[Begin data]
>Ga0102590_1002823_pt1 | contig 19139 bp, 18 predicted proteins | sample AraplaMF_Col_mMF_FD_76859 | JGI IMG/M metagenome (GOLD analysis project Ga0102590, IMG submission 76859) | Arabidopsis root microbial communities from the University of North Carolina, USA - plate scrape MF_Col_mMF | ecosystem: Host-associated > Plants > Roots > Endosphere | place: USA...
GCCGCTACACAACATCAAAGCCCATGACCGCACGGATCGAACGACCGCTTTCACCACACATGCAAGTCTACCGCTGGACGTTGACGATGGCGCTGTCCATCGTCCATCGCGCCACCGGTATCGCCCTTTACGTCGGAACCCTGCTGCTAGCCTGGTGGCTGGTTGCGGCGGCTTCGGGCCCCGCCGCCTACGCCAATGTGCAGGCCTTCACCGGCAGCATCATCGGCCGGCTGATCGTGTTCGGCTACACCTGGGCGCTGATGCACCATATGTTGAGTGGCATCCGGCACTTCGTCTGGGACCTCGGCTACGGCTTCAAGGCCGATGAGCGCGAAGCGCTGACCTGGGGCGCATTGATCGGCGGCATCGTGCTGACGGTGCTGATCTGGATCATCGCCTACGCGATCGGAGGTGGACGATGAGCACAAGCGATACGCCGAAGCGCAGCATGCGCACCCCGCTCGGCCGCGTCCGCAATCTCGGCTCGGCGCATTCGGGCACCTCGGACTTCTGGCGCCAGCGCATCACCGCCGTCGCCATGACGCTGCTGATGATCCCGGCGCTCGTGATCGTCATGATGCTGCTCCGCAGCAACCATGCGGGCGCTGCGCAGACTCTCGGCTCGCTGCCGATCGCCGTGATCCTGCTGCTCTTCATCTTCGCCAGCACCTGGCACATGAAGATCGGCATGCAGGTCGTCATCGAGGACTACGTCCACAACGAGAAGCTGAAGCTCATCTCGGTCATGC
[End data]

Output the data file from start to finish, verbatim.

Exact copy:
>Ga0102590_1002823_pt1 | contig 19139 bp, 18 predicted proteins | sample AraplaMF_Col_mMF_FD_76859 | JGI IMG/M metagenome (GOLD analysis project Ga0102590, IMG submission 76859) | Arabidopsis root microbial communities from the University of North Carolina, USA - plate scrape MF_Col_mMF | ecosystem: Host-associated > Plants > Roots > Endosphere | place: USA...
GCCGCTACACAACATCAAAGCCCATGACCGCACGGATCGAACGACCGCTTTCACCACACATGCAAGTCTACCGCTGGACGTTGACGATGGCGCTGTCCATCGTCCATCGCGCCACCGGTATCGCCCTTTACGTCGGAACCCTGCTGCTAGCCTGGTGGCTGGTTGCGGCGGCTTCGGGCCCCGCCGCCTACGCCAATGTGCAGGCCTTCACCGGCAGCATCATCGGCCGGCTGATCGTGTTCGGCTACACCTGGGCGCTGATGCACCATATGTTGAGTGGCATCCGGCACTTCGTCTGGGACCTCGGCTACGGCTTCAAGGCCGATGAGCGCGAAGCGCTGACCTGGGGCGCATTGATCGGCGGCATCGTGCTGACGGTGCTGATCTGGATCATCGCCTACGCGATCGGAGGTGGACGATGAGCACAAGCGATACGCCGAAGCGCAGCATGCGCACCCCGCTCGGCCGCGTCCGCAATCTCGGCTCGGCGCATTCGGGCACCTCGGACTTCTGGCGCCAGCGCATCACCGCCGTCGCCATGACGCTGCTGATGATCCCGGCGCTCGTGATCGTCATGATGCTGCTCCGCAGCAACCATGCGGGCGCTGCGCAGACTCTCGGCTCGCTGCCGATCGCCGTGATCCTGCTGCTCTTCATCTTCGCCAGCACCTGGCACATGAAGATCGGCATGCAGGTCGTCATCGAGGACTACGTCCACAACGAGAAGCTGAAGCTCATCTCGGTCATGC